My First Impressions of IMFAR 2012

Filed Under (Research) by Estee on 18-05-2012

This is my first IMFAR 2012 in my hometown, Toronto.

Let me just say, I think that everyone who attends IMFAR should attend AUTCOM and AUTREAT and be exposed to autism conferences run by autistic people. Temple Grandin, in receipt of her Advocate Award yesterday stated “Researchers, you must do more work in sensory processing and visual thinking in order to improve our quality of life.” She noted that there are already hundreds of papers on Face Recognition.

I want to extend that thought. While we are trying to understand autism, we are not much advancing the understanding of how autistic people think and learn and how we can assist autistic people live and thrive in our society as autistic people. As I sit watching sliced brains all it up in orange, blue and yellow, I twitch. Autistic people are referred to as THE OTHER.

“Research provides the foundation for reports about and representations of ‘The Other.’ In the colonial context, research becomes an objective way of representing the dark-skinned Other to the white world. Colonizing nations relied on teh human disciplines, especially sociology and anthropology, to produce knowledge about strange and foreign worlds. This close involvement with the colonial project contributed, in significant ways, to qualitative research’s long and anguished history and to its becoming a dirty word.”

(From: The Landscape of Qualitative Research, Norman Denzin & Yvonne Lincoln).

There are quantitative and qualitative studies here, and I’m very interested in the how autistic people are being studied. The research uses the typical population for comparative analysis. Autistic people are being measured against the typical population therefore cannot be seen as they are. All I’m learning is what I’ve already been told over and over again: autistic people cannot measure up in the same way and manner as typical people, and that we view typicality and normalcy as our goal.

The studies here that I’ve seen use groups with High Functioning Autism, a term which is highly interpretive. Let’s assume, however, that this HFA group must be verbal and must be able to function fairly close to the typical population. This immediately rules out my son who is has limited verbal ability, has pronunciation differences, and some idiosyncratic language. Also, the study groups would exclude him becuase he has many neurological “tics” and “stereotypy,” and has very limited “typical social skills.” As such, it would eliminate the contributions of most of the autistic population who contribute through writing, music, art and more. What of autistic narration? How is that important and valuable instead of merely fascinating? What kinds of insights do autistic people have that some of the typical population may not? It is hard for me to find such presentations here at IMFAR.

Today I did attend sessions on Brain Imaging and fMRI Cognition, Motion Perception and Function and Reward Processing. The most valuable presentations, to me, were two:

Using Visual Strategies to Remember Verbal Information: An fMRI Study of Working Memory in Children with and Without Autism, E.J. Carter, D.L. Williams, J.F. Lehman and N.J. Minshew. and,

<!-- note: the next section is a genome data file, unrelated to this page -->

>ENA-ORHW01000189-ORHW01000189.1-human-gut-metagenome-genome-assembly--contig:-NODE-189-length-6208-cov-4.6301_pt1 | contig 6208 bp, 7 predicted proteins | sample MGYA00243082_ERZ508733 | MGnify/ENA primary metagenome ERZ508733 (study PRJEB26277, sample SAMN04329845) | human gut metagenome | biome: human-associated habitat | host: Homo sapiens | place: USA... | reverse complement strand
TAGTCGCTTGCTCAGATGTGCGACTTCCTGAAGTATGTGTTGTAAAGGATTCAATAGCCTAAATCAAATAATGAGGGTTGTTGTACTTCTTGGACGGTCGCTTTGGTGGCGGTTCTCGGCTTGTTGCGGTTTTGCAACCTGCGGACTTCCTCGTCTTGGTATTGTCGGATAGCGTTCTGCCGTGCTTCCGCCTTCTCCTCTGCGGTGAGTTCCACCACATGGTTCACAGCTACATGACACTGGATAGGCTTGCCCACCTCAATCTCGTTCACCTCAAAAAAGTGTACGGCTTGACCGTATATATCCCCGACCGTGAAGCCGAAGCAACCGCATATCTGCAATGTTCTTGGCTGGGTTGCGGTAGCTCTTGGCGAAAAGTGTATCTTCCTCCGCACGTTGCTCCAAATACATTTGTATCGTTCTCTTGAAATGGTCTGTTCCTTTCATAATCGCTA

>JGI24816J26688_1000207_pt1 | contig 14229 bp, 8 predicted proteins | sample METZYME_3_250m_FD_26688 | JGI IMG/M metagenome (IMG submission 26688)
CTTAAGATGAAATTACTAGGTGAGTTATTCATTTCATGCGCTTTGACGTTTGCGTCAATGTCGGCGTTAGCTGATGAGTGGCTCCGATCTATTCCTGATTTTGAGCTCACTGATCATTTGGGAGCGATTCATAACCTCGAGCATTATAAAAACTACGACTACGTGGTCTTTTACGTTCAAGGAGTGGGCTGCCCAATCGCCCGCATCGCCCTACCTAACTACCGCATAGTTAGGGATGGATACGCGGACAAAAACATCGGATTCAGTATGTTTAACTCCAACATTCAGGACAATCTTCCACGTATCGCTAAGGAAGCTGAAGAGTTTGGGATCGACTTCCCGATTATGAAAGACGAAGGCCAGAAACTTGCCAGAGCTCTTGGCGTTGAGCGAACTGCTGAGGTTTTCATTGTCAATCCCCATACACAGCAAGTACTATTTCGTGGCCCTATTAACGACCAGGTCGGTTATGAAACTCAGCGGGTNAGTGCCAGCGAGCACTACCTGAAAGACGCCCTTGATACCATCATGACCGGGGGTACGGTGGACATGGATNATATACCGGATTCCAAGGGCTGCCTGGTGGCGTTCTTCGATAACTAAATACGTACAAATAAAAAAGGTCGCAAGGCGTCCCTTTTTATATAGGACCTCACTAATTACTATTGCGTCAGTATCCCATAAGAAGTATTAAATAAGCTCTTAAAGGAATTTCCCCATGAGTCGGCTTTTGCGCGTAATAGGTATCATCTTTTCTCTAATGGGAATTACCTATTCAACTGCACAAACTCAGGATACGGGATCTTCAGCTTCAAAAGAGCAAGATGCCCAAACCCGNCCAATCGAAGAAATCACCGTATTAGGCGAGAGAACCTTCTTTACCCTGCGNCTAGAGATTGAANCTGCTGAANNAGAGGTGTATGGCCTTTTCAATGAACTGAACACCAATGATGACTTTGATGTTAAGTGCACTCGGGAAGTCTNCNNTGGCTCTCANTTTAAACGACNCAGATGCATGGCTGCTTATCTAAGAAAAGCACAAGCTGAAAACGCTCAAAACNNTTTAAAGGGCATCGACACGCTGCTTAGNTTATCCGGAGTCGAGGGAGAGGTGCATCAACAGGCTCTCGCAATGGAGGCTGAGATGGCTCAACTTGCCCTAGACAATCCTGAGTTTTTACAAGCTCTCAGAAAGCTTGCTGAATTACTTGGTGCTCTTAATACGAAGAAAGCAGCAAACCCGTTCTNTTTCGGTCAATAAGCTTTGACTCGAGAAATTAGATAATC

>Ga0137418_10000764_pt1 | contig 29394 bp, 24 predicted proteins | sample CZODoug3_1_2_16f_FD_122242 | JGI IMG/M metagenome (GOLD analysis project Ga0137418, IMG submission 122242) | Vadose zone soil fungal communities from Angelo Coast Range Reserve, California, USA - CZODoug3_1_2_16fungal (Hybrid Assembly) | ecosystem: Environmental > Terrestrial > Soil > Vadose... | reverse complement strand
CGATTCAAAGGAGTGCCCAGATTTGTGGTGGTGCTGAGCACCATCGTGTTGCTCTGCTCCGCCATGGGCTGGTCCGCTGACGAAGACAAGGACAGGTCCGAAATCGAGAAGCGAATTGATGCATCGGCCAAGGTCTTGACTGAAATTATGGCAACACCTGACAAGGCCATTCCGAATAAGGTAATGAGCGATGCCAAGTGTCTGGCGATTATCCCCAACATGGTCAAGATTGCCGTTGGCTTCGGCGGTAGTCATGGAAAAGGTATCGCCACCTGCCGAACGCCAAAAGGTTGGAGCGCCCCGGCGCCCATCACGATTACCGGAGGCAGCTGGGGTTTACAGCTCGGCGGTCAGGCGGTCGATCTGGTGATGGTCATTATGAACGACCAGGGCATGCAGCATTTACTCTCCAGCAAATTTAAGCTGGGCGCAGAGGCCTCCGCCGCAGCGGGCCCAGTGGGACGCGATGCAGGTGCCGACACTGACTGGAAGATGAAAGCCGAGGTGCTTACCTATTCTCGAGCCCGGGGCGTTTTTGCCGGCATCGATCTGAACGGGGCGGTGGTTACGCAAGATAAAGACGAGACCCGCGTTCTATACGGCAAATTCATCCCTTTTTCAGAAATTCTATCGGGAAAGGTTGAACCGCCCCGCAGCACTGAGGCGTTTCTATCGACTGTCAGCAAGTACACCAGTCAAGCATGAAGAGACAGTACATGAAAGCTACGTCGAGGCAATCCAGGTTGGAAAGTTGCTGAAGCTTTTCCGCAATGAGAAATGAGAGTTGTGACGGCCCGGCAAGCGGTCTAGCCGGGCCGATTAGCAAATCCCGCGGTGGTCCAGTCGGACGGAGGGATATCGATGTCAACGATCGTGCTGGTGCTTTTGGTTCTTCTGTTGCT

Increased Attentional Activation During Reading in ASCAn fMRI Study of Visual Language, J.R. Cooperrider, J.A. Neilsen, J.S. Anderson, A. Froehlich, M.B. Dubray, A. Cariello, A. Alexander, E.D. Bigler, N. Lange, and J.E. Lainhart.

While I’m uncertain of the reliability of fMRI studies, I am very interested in the results. In summary, autistic people have compensatory reading and decoding strategies. I asked the researchers if they’ve ever compared the autistic population to the dyslexic one (one that I tend to do). I am often tired of the comparison of autistic individuals to the typical population as the only measure.

Rather, because we know that the Dyslexic community faced many social challenges including marginalization, stigma, exclusion, and becuase it took the school systems a while to understand Dyslexia in order to teach dyslexics, how can we study and understand autistic visual perception and conceptual understanding and the way they utilize the visual in order to decode language and the verbal?

I’m off to the “Stakeholder’s Luncheon” now where Stephen Shore will be one of a few speakers. There are a few autistic individuals here, but nearly not enough.

How do we get these scientists at IMFAR to collaborate with autistic people more? How do we move from using autistic people as “subjects” to including autistic people as collaborators?

We have a lot of work to do. Apologies in advance for any typos as I sit in a crowded foyer.

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About Me


ESTÉE KLAR

I’m a PhD candidate at York University, Critical Disability Studies, with a multi-disciplinary background in the arts as a curator and writer. I am the Founder of The Autism Acceptance Project (www.taaproject.com), and an enamoured mother of my only son who lives with the autism label. I like to write about our journey, critical issues regarding autism in the area of human rights, law, and social justice, as well as reflexive practices in (auto)ethnographic writing about autism.